5) To talk to my father once more before his illness and death, without that tragic cloud of knowing death is near, which makes one incapable of saying what one wants to. The day to day effort of surviving the unsurvivable renders one incompetent in the area of expressing one's true feelings. Maybe I'll achieve this in another dimension but certainly not in this lifetime, so I'm not sure if this should be on the bucket list but I'm the boss and it's staying.
Friday, February 22, 2008
Going backwards towards my favourite, let's go:
5) Planning the next holiday. The photo is the three of us on a beach in Korea a couple of years ago.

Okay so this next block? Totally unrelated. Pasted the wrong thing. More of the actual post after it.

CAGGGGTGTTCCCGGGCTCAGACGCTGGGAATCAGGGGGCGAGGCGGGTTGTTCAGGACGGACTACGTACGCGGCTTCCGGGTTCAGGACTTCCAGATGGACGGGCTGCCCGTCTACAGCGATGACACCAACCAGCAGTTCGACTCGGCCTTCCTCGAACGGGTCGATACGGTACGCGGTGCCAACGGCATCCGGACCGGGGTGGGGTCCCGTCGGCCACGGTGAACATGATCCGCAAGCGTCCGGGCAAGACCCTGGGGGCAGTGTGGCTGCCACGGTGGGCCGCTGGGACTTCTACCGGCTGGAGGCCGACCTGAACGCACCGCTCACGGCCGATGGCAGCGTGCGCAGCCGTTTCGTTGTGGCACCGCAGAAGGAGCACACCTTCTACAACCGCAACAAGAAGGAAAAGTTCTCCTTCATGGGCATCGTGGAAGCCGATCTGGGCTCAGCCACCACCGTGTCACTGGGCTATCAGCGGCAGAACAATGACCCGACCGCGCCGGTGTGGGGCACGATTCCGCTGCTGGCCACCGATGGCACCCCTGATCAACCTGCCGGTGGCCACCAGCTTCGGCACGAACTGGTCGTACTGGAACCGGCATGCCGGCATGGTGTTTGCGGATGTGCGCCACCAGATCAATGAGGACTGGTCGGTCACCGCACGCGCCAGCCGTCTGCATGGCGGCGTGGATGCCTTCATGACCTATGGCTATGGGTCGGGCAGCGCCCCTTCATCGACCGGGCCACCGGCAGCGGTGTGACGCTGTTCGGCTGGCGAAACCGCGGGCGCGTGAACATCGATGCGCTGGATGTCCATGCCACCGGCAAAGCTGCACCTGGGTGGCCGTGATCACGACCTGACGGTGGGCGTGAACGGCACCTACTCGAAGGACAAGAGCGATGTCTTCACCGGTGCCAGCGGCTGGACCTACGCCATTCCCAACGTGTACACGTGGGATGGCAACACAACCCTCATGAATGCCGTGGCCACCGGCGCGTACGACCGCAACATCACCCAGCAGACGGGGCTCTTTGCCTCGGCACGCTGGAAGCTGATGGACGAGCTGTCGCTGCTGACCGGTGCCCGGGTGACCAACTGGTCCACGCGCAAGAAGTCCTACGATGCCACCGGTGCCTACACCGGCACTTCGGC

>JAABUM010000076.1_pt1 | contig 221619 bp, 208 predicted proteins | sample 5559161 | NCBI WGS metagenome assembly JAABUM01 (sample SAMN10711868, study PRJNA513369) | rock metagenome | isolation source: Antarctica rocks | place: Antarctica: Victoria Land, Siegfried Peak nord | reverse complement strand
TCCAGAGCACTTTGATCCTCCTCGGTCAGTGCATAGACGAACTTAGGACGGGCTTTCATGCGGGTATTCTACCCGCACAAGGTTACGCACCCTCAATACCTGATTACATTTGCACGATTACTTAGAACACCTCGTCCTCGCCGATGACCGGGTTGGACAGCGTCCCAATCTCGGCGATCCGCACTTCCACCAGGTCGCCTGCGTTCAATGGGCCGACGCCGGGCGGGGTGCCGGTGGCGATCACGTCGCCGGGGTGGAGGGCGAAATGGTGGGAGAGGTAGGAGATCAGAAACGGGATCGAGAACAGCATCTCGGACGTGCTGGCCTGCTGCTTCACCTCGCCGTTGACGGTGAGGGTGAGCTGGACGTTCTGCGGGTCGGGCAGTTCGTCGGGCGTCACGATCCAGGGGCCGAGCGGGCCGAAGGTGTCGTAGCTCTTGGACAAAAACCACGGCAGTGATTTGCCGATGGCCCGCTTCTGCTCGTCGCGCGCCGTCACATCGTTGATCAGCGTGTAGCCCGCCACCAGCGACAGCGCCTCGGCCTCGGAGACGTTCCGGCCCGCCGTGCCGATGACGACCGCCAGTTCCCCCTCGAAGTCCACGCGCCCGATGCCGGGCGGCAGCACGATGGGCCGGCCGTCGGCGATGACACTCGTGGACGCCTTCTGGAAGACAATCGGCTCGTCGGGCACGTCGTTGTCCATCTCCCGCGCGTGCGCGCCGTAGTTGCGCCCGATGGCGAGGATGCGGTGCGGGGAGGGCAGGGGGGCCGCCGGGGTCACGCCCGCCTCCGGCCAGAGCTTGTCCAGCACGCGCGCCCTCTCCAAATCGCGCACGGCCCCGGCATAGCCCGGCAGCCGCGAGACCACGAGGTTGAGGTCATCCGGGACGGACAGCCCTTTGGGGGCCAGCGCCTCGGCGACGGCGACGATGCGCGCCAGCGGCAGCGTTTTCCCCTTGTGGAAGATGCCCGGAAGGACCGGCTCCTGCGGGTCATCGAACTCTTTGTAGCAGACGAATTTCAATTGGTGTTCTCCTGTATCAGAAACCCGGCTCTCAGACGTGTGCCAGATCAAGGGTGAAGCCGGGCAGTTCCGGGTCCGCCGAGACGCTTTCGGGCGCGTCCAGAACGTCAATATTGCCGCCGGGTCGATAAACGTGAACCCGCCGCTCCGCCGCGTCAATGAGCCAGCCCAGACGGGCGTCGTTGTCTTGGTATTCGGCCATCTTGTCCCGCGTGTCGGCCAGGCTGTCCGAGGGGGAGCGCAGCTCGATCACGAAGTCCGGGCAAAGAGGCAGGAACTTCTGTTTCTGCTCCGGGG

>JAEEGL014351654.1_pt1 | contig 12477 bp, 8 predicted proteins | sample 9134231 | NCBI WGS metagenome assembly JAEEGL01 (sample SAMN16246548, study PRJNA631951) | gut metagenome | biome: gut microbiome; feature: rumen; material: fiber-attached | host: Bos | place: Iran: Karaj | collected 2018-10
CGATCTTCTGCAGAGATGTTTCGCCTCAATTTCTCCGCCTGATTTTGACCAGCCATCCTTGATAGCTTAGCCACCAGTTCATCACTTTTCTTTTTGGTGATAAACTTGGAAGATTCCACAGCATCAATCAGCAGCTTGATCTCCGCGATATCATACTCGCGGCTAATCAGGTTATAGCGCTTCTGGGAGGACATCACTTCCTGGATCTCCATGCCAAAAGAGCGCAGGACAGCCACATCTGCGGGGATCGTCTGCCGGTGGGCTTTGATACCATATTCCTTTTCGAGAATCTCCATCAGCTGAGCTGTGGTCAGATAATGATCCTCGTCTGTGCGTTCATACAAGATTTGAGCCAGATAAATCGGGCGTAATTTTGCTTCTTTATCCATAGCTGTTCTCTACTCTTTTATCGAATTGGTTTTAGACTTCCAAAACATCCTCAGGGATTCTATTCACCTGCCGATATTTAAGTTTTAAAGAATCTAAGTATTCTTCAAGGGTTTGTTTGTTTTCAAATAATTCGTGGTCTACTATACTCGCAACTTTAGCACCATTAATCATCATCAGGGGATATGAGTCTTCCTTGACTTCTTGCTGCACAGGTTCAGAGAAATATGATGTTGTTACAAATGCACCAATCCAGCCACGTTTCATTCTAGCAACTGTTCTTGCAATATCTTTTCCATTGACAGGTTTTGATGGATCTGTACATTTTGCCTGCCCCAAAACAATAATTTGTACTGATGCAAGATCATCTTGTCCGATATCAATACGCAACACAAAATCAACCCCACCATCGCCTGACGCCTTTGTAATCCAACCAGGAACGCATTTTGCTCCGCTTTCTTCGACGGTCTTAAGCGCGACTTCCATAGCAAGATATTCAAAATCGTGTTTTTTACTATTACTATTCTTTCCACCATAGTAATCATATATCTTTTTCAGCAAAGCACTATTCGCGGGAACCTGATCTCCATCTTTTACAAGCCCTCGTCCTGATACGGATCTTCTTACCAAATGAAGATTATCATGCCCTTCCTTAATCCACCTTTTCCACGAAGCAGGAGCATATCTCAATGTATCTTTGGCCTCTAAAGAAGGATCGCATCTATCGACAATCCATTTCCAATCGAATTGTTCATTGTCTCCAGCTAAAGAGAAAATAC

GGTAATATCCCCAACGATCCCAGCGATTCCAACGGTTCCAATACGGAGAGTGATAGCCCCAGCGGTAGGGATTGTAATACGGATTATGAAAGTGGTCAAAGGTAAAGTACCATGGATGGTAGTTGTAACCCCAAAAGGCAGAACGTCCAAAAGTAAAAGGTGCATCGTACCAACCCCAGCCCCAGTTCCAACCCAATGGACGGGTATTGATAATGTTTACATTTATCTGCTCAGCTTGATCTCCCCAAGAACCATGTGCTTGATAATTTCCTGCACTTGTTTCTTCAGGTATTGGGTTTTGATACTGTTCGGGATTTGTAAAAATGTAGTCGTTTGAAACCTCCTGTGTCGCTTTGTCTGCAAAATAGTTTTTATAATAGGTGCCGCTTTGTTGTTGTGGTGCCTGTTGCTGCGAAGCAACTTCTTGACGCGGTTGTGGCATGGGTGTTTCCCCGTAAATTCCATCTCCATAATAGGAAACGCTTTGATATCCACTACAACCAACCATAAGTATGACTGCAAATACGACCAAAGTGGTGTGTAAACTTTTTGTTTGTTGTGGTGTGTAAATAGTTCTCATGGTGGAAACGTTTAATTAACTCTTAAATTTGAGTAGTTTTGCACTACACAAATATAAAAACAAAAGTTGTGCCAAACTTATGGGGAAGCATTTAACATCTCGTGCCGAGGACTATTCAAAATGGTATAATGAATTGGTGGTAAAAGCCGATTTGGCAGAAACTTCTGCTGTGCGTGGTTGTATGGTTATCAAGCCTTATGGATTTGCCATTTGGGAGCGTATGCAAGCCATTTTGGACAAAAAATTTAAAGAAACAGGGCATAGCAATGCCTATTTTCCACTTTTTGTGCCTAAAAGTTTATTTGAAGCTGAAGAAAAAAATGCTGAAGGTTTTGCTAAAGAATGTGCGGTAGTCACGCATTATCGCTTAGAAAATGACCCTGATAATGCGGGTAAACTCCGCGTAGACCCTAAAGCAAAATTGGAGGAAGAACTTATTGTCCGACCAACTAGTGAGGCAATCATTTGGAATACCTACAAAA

I have recently been planning our next holiday in July back to see family in Italy with a side trip to Russia but believe it or not there were no plane seats available because of it being the school holidays here and obviously somewhere else as well because I have been able to book for the April school holidays. So complete change of plan - we are going in April with a side trip to Egypt because Russia would still be too cold while Egypt should be quite pleasantly warm. As you get older, the question of air and water temperature becomes more important. The only problem is that my chosen Intrepid tour (I love Intrepid because they go off the beaten track) expects us to sleep on the deck of a felucca. I have done that several times through my life (not on a felucca) and not thought twice about it but there was no mention of mattresses and that's a worry. In the Okavango Delta in Botswana, we slept on the thinnest mattresses you can image straight on the ground and I had painful pressure bruises for days after. Not good. This needs a little more thought.